To say this week’s is a Gigantiform change that will ripple through the industry is not to be understated. I’ve heard some news and had confirmation from Wizards that artists will soon be able to make any playmat of any Magic artwork they wish—to some extent.
Wizards continually improves from the average gaming company, but you may not have seen most of the changes. They’re usually minor things that you wouldn’t think of or behind-the-scenes improvement, but a few have risen to the surface that need mentioning before I get to playmats. A year and a half ago, we had a massive change. To you, you could now purchase foil artist proofs; to artists, receiving a Planeswalker commission meant a new free house payment.
We have a great citation on the utterly-must-read art blog written by artists in our industry Muddy Colors: In Good Clients Make for Good Art, artist Dan Dos Santos succinctly explained the changes in a July 2014 post:
- They are raising their already competitive pay rates by 20%.
- They have changed the amount of WotC-owned artwork you can use in your own art book from 25% to 75%.
- They've increased the number of artists proofs you receive by 55%.
Now, why they changed those things is a different discussion and outside the announcement of today. To learn from the past, what they changed is that a some commissions are worth a bit more, like Planeswalkers, and that totally makes sense because it’s a larger piece and has a lot of eyeballs staring at it, so it’s a logical assumption more work will be done on it.
Before, art books had a lower percentage of art that had to be non-Magic art. Other than the pay itself, you haven’t noticed the art-book change because a ton of products haven’t popped up in the market yet. They’re coming. It just takes the time for a retrospective or an heir to make a high-quality item. We should see one to two major ones later this year—at least from rumblings I’m hearing.
Artist proofs aren’t additional pay, and adding foil artist proofs is still not technically more revenue. Though the artists who received a special promotional rare card, called an expedition, may argue that what they received was basically cardboard currency. Expedition artist proofs start at $50 to $100 and rise upward toward $300 each, and foil artist proofs allowed these prices to exist. Additionally, an additional small object is fantastic for conventions, where space and weight are a premium. This change felt so prominent, and after a year or so, it just seems that it always should have been there.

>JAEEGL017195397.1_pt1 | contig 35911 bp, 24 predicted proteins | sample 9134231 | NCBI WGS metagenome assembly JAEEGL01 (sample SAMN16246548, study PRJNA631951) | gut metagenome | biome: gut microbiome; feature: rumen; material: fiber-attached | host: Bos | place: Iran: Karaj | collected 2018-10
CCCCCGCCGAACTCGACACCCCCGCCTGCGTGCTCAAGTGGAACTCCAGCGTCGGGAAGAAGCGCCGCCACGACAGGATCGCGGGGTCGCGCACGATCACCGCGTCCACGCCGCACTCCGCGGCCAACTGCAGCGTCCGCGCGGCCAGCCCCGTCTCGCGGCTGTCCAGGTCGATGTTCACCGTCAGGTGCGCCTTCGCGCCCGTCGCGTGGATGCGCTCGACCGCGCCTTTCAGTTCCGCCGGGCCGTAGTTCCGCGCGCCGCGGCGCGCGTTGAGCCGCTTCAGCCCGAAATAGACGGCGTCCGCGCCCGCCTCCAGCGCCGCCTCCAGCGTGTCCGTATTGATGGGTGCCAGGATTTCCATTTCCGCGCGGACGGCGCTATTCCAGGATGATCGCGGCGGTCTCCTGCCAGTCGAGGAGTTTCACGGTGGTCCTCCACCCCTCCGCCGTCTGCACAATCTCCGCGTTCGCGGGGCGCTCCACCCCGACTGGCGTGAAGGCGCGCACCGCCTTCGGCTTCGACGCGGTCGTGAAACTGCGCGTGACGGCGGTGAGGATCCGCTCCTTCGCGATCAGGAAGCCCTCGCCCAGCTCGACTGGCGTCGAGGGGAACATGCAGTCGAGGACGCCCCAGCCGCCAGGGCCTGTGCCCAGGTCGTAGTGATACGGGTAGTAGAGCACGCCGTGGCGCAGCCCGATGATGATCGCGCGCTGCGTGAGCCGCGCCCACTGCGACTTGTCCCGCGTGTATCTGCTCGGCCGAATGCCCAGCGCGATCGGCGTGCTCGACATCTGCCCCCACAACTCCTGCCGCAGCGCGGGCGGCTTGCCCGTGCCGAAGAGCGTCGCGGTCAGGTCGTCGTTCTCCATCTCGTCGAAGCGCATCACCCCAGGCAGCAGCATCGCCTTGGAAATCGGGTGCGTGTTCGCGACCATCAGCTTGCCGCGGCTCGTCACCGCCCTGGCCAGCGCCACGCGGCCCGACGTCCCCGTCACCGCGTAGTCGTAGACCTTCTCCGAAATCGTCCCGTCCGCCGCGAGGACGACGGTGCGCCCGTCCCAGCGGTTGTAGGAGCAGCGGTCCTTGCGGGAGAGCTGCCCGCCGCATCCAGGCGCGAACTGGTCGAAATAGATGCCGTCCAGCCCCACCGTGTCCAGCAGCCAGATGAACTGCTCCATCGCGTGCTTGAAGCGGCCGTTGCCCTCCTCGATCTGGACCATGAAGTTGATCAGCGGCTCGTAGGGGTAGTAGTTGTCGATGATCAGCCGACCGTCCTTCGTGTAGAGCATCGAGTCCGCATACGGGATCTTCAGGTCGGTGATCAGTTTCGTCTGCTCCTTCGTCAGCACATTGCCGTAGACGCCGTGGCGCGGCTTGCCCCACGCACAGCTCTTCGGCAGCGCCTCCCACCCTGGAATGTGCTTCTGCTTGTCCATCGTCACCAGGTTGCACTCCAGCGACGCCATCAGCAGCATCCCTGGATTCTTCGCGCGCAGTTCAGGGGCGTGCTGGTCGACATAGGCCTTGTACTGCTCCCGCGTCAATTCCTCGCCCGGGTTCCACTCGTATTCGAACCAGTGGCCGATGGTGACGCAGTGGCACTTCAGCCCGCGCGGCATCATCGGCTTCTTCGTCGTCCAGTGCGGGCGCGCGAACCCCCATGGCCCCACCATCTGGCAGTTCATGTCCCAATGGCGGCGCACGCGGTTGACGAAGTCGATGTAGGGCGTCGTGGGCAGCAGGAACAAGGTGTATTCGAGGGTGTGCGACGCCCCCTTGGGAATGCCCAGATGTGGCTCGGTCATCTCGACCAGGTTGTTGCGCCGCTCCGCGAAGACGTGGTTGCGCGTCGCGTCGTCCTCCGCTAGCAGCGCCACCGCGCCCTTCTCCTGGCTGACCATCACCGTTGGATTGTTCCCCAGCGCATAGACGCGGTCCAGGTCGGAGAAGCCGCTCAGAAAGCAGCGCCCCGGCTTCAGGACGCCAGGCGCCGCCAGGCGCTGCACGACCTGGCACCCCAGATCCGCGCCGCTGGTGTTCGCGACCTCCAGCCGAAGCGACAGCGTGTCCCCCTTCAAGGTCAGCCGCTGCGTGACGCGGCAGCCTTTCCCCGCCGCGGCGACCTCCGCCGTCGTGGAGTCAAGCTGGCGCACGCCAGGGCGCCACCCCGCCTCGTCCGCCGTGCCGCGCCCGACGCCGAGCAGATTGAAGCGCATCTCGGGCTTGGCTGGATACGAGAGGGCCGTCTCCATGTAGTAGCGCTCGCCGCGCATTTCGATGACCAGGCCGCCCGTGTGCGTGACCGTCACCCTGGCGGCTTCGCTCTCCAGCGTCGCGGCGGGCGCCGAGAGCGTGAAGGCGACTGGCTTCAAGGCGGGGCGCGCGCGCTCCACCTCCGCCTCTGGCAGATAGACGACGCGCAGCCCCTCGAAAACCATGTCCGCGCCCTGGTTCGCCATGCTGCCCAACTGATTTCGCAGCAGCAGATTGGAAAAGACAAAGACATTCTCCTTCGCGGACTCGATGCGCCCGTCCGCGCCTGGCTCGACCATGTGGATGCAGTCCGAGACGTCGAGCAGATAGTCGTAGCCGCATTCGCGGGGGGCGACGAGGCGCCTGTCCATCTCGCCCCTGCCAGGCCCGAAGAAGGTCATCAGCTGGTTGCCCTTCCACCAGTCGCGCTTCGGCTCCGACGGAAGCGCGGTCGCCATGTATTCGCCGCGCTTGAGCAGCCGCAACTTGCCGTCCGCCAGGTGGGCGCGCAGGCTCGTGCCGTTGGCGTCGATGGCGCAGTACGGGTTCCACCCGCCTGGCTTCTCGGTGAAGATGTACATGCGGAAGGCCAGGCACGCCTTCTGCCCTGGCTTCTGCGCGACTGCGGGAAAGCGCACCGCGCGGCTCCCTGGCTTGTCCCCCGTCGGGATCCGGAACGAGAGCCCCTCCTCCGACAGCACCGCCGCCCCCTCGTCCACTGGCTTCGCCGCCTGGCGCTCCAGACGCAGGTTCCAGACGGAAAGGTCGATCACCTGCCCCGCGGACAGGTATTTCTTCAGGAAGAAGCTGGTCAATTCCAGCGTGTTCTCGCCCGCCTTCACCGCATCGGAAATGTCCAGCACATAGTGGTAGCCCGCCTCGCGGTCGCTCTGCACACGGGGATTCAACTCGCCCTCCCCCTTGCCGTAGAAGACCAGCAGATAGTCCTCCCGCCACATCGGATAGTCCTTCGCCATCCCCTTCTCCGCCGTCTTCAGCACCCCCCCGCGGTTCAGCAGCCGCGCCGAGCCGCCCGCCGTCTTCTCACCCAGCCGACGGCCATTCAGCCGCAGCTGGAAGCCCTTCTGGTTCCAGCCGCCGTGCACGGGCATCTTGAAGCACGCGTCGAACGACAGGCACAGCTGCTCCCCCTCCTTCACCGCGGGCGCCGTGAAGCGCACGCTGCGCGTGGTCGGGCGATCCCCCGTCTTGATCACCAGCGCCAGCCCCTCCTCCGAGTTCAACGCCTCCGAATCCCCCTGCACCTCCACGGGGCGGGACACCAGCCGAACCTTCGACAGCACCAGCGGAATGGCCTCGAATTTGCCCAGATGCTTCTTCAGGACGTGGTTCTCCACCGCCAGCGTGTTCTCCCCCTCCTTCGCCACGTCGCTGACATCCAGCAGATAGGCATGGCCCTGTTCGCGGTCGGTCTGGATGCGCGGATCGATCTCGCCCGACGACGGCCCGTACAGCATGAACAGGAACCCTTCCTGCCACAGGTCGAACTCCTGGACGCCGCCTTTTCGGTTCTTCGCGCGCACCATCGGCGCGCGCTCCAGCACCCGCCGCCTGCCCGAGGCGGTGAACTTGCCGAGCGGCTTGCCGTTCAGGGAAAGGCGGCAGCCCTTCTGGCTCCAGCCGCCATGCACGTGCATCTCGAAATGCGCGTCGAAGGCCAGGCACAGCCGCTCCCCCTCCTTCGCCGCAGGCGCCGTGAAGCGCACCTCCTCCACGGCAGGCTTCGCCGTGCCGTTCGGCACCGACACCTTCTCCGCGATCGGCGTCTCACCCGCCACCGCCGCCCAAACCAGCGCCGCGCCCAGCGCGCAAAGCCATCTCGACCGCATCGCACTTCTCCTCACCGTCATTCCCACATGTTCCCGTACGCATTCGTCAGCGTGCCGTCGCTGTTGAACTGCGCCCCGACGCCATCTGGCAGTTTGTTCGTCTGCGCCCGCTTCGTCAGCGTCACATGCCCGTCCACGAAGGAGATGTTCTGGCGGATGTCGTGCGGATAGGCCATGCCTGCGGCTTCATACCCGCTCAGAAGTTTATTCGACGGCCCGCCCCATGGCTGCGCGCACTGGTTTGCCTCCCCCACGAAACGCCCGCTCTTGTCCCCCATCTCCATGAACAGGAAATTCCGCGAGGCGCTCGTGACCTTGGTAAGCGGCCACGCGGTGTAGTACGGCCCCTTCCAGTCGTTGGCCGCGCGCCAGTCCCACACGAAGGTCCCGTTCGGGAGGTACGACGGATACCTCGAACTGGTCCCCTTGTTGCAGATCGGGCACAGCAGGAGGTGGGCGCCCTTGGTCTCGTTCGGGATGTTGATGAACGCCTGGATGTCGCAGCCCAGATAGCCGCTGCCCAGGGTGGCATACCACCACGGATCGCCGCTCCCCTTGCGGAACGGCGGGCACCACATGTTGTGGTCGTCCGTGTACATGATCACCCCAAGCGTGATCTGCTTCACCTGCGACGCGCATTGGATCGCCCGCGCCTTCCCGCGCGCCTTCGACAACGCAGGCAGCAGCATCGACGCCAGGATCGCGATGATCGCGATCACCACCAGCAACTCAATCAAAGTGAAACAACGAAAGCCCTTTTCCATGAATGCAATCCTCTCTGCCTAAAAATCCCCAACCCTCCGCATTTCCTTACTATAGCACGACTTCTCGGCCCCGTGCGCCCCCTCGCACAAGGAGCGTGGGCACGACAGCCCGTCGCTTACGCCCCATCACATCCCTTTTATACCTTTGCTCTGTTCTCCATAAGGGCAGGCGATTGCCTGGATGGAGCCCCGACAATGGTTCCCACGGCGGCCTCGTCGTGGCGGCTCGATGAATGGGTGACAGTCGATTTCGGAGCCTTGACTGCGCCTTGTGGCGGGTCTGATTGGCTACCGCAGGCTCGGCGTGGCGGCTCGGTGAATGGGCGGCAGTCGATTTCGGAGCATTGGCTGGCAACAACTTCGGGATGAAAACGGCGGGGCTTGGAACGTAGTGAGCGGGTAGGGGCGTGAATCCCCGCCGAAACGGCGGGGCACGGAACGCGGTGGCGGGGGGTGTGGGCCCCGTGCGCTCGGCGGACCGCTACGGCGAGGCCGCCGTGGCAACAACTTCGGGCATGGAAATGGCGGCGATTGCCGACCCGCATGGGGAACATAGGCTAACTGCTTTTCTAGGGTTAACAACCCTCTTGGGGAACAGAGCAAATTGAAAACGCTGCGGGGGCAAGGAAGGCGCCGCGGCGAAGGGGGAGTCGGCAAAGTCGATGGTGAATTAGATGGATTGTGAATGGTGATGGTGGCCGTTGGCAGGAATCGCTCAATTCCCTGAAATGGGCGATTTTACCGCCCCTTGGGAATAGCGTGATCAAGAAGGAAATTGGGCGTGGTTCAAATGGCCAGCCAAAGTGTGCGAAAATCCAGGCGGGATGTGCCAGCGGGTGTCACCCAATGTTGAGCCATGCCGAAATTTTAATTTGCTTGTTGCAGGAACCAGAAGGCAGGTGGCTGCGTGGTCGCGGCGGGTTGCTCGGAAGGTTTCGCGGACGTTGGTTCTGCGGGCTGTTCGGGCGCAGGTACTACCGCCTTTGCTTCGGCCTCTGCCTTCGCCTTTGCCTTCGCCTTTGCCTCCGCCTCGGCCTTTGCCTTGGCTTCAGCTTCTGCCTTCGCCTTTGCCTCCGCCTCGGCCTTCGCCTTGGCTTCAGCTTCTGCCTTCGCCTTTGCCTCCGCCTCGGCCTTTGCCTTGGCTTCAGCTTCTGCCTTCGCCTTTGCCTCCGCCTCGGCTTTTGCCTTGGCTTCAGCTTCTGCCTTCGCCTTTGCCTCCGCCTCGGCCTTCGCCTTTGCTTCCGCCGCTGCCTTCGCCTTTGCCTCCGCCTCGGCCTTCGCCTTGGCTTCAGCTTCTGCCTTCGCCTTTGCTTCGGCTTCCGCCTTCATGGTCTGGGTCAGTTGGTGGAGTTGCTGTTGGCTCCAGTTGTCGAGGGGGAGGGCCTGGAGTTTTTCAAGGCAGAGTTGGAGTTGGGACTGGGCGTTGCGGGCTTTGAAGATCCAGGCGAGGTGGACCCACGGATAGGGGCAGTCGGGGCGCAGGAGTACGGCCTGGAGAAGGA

The New New
The market artists currently work in, especially at the greater number of events than ever before, necessitated a serious change of an item that is sold at nearly every event: the printing of playmats.
Wizards is working on a deal to give artists the ability to produce playmats of their Magic art with UltraPro.
Nothing official has been said yet, but I’ve learned Terese Nielsen, Steve Argyle, Ryan Yee, and Noah Bradley all have gotten in on the first wave.
Magic artists have not been able to take the art they made and print playmats of them to sell at Grand Prix events, conventions, or online. The exclusive license to make playmats is owned by UltraPro.
This change will allow artists to be able to make playmats of artworks from the past that were crazy-rare and will go to being very attainable.
We should start seeing them soon. That means, if you and enough buddies want enough of an older artwork on a playmat, it’s now possible to buy one. Likewise, we will see a boom of them at Grand Prix or convention events in 2016 and beyond.
Since artists have to purchase them, we won’t see every card on a playmat, but if you see artists asking which art you, the fans would want, they’re polling to see which playmat to make.
I would suggest any charity event—like, for example, my summer charity event I throw each July—to contact an artist and pick out some absurd older art that hasn’t been made onto a playmat in over a decade or that has never been made onto one. This is a huge deal that will help predominantly older artists who have a marquee artwork.
You want a squirrel playmat? Now possible.
You want a Starter 1999 playmat? Now possible.
Any Cube-format card would be fantastic to have as a playmat. Artworks like Force of Will or the Power 9 are obvious, but I’d look to artworks from artists who only had a handful of works to score big here. Grand Prix events can now improve the chances of all Magic artists to go from having a good weekend to saying, “Well, I don’t have to carry those playmats home now, which is nice.”
These changes never happen in a vacuum. If you wish to know who probably helped move this along, you should look no further than the Wizards art directors: Jeremy Jarvis, Dawn Murin, Cynthia Sheppard, and Mark Winters, with help from their colleagues.
They tirelessly try to help artists earn better rates, better licensing deals, and contact information to tournament organizers. While work-for-hire contracts are not perfect, there are people on the inside working very hard to improve the conditions for artists. Thanks should be sent their way; I know this took months to years to implement.